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As an example, the Fountain Valley Municipal Code authorizes the police chief to set staffing levels at whatever level the chief feels appropriate. Courts have recognized this discretion rests solely with policy makers such as a police or fire chief or an elected City Council.
Don’t police officers or firefighters have any duty or responsibility? Of course they do; it’s called a “public duty doctrine”. This legal duty does not involve setting staffing at a particular level. A police officer’s duty to act affirmatively to, for example, perform CPR or make an arrest- is only mandated if a “special relationship” exists, which is a high standard to meet.
In summary, cities are not required to set staffing at given levels, even for first responders, and are under no threat of liability in this scenario.
The Police Department’s overtime results from staffing basic functions such as Patrol, Traffic, 911 or Detectives. The Police Department currently has 62 funded positions and only 60 filled, with at least one pending service retirement. In addition, over the last 18 months, there have been 5-8 officers off duty at any given time due to injuries. In order to fulfill staffing requirements officers are required to either come in early or stay late. Without these expenditures, enough officers or dispatchers would not be deployed. This means that cases would go unresolved or calls not timely handled; even with overtime expenditures the department's response time to priority one calls has gone up almost 30 seconds since 2014. All overtime expenditures reflect tasks completed which the Department deems essential to core functions.
The Fire Department’s overtime for this fiscal year are due to the following circumstances:
1. An employee becomes sick mid-shift 2. An employee is attending training 3. An employee sustains a long-term injury 4. There are vacant positions within the workforce 5. Crews are assigned to a long-term mutual aid deployment (often reimbursed by the State) 6. Vacancies created by employees on vacation.
In many cases, paying existing employees’ overtime is just as economical as having full time employees working. According to data supplied by Fountain Valley’s Finance Department, the cost is the same to pay an existing tier one employee overtime to fill vacancies in caparison to hiring an additional full-time employee. The savings are achieved because existing employee benefits are not enhanced when paid overtime. Overtime is based on the department’s needs and all overtime worked are monitored by staff to assure public safety employees are not overworked.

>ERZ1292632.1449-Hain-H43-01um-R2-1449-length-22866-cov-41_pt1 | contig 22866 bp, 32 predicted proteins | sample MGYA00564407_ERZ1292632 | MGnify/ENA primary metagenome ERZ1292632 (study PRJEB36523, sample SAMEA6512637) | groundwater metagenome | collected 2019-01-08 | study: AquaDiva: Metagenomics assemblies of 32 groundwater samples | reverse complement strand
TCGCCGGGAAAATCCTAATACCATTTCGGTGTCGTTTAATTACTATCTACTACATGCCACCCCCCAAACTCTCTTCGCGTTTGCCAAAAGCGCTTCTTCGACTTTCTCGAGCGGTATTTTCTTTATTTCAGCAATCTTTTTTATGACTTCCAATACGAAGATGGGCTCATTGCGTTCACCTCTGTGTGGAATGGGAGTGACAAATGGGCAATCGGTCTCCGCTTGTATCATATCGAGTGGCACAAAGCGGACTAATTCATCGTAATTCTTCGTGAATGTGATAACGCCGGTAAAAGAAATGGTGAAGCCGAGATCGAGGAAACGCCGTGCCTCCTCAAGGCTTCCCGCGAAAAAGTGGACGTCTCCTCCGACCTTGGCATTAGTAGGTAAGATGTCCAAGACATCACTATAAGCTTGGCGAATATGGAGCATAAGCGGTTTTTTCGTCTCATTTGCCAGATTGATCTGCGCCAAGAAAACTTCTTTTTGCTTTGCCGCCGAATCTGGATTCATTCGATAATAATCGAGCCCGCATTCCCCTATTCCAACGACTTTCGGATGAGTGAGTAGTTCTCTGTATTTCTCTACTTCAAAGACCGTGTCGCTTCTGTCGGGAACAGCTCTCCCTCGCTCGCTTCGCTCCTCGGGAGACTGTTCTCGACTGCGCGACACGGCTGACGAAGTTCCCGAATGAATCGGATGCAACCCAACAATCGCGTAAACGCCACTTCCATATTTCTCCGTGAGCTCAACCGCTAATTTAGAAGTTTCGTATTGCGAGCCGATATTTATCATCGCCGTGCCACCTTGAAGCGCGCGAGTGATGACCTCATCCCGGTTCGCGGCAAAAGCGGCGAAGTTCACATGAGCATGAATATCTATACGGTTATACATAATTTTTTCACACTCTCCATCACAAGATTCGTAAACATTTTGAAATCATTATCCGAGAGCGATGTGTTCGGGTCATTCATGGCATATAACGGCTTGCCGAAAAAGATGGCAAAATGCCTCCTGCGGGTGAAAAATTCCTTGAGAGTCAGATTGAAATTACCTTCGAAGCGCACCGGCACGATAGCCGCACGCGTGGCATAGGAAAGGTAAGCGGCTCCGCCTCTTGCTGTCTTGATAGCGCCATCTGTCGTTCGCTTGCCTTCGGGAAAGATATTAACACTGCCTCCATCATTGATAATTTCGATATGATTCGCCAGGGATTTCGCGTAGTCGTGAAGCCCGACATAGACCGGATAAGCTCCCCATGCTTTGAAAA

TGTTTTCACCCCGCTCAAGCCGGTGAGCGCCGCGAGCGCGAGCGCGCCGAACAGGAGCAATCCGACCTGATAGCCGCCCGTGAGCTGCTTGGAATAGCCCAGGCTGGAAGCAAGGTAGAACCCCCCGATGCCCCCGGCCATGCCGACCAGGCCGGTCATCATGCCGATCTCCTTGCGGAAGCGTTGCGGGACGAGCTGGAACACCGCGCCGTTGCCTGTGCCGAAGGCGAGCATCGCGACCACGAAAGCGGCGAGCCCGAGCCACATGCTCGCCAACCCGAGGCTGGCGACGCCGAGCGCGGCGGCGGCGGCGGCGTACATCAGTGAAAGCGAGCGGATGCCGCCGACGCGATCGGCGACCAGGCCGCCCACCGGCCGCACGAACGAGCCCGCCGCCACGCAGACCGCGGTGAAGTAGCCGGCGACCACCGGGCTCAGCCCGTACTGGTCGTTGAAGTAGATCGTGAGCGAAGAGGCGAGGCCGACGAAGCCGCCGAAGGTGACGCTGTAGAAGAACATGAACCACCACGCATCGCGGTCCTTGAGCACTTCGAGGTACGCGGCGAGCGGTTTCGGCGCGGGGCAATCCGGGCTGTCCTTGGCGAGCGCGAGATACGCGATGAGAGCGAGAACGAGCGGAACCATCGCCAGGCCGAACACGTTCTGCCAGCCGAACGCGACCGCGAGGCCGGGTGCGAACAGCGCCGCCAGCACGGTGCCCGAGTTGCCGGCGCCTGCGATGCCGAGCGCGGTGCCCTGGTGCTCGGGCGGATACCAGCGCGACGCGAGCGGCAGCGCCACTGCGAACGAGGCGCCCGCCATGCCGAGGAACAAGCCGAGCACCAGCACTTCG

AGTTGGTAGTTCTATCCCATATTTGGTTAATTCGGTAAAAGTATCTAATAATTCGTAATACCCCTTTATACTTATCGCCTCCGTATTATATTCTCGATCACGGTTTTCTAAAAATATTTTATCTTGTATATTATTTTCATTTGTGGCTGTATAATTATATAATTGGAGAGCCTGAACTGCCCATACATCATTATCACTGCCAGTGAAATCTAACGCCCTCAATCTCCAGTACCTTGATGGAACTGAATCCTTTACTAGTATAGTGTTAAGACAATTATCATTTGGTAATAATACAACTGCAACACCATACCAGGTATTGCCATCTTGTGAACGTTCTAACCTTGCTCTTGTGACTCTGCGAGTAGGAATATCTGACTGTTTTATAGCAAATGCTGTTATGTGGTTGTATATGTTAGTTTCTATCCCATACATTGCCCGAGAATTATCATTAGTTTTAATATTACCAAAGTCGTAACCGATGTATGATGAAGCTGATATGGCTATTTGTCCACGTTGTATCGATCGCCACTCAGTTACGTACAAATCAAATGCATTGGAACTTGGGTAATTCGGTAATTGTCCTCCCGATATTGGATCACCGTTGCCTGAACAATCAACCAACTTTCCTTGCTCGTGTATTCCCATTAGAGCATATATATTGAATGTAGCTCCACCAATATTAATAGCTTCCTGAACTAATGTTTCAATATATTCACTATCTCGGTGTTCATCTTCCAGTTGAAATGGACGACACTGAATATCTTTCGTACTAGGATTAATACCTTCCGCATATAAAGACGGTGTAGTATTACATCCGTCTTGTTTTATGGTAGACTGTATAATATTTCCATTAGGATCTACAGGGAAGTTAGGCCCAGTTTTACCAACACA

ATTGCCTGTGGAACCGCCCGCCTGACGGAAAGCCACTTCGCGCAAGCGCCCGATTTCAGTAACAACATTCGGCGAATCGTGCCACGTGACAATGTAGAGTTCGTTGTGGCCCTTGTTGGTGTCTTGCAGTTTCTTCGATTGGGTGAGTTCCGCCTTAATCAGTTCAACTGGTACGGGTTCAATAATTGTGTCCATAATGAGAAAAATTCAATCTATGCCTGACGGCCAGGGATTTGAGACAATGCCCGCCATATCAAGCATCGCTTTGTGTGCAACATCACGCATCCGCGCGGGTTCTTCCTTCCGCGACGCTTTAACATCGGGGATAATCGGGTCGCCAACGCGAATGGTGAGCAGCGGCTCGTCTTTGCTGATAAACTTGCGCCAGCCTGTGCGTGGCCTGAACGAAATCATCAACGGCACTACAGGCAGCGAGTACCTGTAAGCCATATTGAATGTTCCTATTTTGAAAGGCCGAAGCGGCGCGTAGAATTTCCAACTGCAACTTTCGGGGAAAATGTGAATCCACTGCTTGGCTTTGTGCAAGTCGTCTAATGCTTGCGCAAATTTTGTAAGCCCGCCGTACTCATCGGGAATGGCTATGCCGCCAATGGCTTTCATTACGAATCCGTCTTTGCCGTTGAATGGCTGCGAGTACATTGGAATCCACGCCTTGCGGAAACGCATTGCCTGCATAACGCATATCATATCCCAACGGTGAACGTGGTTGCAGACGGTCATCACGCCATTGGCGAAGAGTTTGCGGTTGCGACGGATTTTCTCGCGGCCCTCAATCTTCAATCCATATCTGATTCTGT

The "Crossings" is the nickname given to the aging industrial area at the south end of town (around Fry's, Mike Thompson and the former Staples).
The city wants to help encourage the landowners in this 155-acre industrial area to someday think about using their properties for other purposes, such as retail, restaurants, the arts, offices and housing.
But the area is not currently zoned for all that, so the city is looking at the entire industrial park and is suggesting adding zoning categories (shopping, retail, etc.), and then setting some specific guidelines in place to regulate building heights and setbacks.
That way, if a current or future landowner would like to build, say, an office building, the landowner would have both the permission and guidelines already in place to do so.
The end result: The land becomes more valuable for resale because it's now more usable, and there will be specific guidelines already in place so any future development is done in an orderly manner.